The U.S. Equal Employment Opportunity Commission (EEOC) has issued a resource document explaining workplace rights for individuals with mental health conditions under the Americans with Disabilities Act (ADA). The ADA is a federal statute that prohibits discrimination on the basis of an actual or perceived disability. The ADA also requires employers to provide reasonable accommodations to their disabled employees, identified via an interactive process, so that those employees can perform their job duties.
This resource document, titled “Depression, PTSD, & Other Mental Health Conditions in the Workplace: Your Legal Rights” covers a number of important topics focused on the numerous issues that arise in this context.
First, the guidance makes it clear that an employer cannot fire or discipline an employee because that employee has a mental health condition, stressing that an employer cannot rely on myths or stereotypes about mental health conditions when making employment decisions.
Second, the guidance provides that employees may keep their mental condition private, as is often their preference in these situations, unless (1) the employee has asked for a reasonable accommodation, (2) the employer has made a job offer, but employment has not commenced, (3) the employer is engaging in an affirmative action program to hire individuals with disabilities, or (4) there is objective evidence that the employee cannot perform his/her job or that he/she poses a direct safety threat.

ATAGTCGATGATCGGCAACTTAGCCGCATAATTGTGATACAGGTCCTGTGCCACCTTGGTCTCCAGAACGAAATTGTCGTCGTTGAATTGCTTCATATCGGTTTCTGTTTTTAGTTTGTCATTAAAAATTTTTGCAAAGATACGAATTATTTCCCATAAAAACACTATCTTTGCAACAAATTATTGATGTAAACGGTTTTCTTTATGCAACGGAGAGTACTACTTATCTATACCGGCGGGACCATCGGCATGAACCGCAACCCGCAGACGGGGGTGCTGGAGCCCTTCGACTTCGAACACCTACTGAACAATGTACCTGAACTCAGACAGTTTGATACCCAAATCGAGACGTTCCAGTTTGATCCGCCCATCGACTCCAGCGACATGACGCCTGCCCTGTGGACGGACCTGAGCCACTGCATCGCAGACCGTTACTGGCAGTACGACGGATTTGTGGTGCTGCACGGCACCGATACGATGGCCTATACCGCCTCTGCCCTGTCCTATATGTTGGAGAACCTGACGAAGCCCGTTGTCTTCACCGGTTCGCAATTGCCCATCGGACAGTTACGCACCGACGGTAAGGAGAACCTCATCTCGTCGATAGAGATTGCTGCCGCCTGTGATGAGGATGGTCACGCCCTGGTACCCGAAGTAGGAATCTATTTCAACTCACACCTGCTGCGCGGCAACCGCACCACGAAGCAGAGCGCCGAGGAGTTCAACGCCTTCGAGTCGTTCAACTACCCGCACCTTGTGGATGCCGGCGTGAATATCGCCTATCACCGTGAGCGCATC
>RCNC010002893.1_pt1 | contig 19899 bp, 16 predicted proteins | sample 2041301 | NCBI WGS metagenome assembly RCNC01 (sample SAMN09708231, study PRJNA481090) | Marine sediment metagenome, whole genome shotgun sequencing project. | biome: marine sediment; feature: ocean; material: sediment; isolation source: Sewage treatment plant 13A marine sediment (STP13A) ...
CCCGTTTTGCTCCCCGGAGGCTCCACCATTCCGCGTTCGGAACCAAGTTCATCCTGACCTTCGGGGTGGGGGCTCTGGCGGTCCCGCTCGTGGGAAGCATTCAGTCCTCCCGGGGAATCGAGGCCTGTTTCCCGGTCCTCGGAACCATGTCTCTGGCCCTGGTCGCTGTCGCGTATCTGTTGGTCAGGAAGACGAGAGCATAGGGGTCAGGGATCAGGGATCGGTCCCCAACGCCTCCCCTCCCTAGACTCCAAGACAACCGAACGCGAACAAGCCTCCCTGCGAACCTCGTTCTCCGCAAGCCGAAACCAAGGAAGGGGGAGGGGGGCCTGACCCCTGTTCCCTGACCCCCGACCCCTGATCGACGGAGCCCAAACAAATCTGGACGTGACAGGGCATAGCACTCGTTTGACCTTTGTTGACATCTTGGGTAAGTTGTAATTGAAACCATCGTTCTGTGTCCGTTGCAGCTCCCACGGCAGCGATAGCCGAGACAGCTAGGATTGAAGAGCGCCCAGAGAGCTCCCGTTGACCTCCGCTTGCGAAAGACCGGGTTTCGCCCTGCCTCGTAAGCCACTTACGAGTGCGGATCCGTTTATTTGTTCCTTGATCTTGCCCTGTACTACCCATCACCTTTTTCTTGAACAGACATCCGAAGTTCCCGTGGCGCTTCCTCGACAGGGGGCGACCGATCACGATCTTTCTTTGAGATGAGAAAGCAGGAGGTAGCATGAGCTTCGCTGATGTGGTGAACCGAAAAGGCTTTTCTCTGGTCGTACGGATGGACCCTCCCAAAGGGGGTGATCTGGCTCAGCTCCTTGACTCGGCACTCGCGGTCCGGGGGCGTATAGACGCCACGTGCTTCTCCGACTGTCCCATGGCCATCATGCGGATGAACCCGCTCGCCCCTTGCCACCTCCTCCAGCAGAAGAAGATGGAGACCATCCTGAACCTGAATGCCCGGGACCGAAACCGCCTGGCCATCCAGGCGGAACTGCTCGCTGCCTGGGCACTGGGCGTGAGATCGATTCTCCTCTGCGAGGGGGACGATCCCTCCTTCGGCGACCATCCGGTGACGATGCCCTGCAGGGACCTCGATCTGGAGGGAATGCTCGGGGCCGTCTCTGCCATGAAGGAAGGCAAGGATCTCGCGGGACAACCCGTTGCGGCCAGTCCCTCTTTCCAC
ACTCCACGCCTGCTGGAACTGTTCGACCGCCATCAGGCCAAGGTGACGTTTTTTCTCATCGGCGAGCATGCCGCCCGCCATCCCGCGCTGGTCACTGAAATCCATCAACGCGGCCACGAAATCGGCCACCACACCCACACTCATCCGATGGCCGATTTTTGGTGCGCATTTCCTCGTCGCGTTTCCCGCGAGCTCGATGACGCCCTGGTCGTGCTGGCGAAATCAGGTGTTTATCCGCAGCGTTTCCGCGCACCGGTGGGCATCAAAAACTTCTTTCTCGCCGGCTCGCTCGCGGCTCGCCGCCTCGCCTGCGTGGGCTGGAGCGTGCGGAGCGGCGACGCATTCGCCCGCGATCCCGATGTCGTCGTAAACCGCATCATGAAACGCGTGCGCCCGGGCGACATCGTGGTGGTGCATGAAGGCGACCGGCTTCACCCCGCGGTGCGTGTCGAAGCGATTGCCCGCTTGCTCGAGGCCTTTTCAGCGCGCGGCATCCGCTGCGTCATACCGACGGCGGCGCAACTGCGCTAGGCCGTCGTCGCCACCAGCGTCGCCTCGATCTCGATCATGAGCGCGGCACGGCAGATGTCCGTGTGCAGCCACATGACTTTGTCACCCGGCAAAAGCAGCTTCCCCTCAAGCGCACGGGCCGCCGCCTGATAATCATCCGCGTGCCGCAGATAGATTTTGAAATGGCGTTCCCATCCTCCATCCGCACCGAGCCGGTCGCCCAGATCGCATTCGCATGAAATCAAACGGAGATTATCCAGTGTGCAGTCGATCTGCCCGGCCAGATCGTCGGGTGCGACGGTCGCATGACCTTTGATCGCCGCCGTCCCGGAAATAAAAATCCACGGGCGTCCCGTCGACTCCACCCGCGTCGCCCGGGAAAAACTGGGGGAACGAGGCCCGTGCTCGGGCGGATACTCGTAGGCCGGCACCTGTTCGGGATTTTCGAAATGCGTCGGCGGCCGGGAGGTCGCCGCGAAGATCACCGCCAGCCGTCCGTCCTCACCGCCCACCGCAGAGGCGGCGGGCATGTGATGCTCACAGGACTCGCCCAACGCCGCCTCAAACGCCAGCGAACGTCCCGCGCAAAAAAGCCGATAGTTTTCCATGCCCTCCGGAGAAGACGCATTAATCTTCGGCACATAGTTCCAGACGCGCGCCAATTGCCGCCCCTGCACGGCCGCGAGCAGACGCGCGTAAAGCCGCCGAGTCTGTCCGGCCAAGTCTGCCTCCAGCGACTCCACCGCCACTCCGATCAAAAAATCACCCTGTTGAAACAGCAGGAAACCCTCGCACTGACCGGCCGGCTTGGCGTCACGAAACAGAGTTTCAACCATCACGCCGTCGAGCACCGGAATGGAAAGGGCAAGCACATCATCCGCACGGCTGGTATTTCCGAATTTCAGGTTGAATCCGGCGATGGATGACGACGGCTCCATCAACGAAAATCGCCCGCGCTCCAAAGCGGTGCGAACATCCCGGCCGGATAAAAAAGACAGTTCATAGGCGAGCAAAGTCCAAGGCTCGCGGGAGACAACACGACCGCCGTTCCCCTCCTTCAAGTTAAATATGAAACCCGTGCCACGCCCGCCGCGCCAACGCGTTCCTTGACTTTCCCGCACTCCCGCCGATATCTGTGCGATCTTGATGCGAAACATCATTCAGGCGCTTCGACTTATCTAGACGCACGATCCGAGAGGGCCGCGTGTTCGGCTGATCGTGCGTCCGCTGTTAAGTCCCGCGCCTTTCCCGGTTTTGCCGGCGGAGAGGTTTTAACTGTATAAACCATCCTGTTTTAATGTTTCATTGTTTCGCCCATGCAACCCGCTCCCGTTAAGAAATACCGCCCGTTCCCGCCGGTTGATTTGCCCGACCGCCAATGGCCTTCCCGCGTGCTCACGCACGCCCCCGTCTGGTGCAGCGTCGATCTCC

Third, the guidance identifies reasonable accommodations that may be appropriate for individuals with mental health conditions, including (1) altered break and work schedules to allow for attendance at therapy appointments, (2) quiet office space, (3) changes in supervisory methods, (4) specific shift assignments, or (5) permission to work from home.
Fourth, the guidance reiterates that a condition need not be ‘permanent’ or ‘severe’ to be a covered disability. Instead, a condition may qualify as an ADA-protected disability if it makes activities more difficult or time-consuming to perform compared to the way most people perform them.
Fifth, the guidance identifies the following as disabilities that are likely protected and notes that they can be disabilities even if the symptoms come and go: major depression, post-traumatic stress disorder (PTSD), bipolar disorder, schizophrenia, and obsessive compulsive disorder (OCD).
Sixth, the guidance makes clear that the ADA prohibits harassment based upon an employee’s disability. According to the guidance, employees who are being harassed because of a disability should notify their supervisors and should follow the employer’s reporting procedures. Employers are legally required to take action to prevent this type of harassment.
In light of this new guidance, employers should (1) train their supervisors on the ADA-mandated interactive process and how to handle internal complaints of harassment and (2) review their internal policies to insure they are ADA compliant. If you have any questions about disability law or the interactive process, please feel free to contact us.